What was life like for the Newsies of New York? Day to day these poor, often abandoned, sometimes immigrant children sold newspapers on New York City streets in the nineteenth and early twentieth centuries, trying to earn enough to pay for a bed for the night just to start again the next morning. But eventually, these boys (and sometimes girls) would change the course of history. In 1899 groups of Newsies banded together to strike against how Joseph...Read More
Happy Valentine's Day, everyone! Thanks to Chaucer, we now associate the holiday with love, though the fates of Valentine of Terni and Valentine of Rome were not very romantic. Still, we have numerous tokens of love in our Museum collections, ranging from the 1750s to the 1960s. Below are just a few, but tell us, what are your favorite love-centric items in our Luce Center?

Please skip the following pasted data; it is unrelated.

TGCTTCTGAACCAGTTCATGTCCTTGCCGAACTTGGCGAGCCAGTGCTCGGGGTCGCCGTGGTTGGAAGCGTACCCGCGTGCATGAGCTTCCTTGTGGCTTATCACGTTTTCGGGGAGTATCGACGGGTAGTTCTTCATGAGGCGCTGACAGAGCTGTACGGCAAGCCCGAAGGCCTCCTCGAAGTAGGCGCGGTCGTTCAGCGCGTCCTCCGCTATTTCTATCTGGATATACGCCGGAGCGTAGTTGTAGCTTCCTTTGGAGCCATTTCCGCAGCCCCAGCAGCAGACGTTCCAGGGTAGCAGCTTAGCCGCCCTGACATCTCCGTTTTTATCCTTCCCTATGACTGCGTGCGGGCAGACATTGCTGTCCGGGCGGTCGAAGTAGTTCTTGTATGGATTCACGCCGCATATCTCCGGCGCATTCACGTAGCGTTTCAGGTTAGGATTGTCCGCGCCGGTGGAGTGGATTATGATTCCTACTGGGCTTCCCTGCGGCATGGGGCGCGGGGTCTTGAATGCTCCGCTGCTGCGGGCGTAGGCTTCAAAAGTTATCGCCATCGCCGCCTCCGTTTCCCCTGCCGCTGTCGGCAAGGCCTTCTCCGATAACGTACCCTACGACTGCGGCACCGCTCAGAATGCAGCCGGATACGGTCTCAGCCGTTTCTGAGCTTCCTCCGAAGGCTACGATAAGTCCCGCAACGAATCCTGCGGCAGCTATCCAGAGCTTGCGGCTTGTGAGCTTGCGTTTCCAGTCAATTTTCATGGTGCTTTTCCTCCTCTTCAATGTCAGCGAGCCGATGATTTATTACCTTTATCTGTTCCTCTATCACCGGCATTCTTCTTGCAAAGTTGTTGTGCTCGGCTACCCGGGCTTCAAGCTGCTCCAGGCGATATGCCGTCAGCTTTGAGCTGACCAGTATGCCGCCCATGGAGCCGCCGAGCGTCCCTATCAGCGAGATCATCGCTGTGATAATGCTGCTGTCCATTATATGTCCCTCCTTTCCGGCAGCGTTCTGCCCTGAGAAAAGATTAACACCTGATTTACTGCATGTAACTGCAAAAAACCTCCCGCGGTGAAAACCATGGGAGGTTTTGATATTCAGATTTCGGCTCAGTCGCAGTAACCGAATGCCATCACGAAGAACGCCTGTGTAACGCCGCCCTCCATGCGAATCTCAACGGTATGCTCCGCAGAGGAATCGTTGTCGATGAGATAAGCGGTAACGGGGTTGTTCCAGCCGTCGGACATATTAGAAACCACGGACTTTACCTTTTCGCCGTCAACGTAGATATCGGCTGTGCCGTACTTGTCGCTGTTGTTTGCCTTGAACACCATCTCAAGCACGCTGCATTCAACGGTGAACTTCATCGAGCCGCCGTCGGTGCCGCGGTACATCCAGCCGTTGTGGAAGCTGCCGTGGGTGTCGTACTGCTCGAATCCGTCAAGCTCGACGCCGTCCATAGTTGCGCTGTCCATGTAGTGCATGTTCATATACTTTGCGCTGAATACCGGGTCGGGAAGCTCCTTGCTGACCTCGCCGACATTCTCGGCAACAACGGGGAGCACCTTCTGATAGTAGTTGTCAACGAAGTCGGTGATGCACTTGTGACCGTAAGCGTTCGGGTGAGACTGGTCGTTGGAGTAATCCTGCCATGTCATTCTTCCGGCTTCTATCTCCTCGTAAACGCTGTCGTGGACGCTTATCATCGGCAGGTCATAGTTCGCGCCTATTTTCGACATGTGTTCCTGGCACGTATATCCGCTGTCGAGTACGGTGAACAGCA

What could be more romantic than a wedding ring? This was the...Read More
"Brothers and friends, I am Toussaint Louverture; perhaps my name has made itself known to you. I have undertaken vengeance. I want Liberty and Equality to reign in St. Domingue. I am working to make that happen. Unite yourselves to us, brothers, and fight with us for the same cause."
These words were spoken by Toussaint Louverture, known as the "George Washington of the Haitian Revolution," on August 29, 1793 to Black Haitians at Camp Turel....Read More
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New-York Historical Society
170 Central Park West
at Richard Gilder Way (77th Street)
New York, NY 10024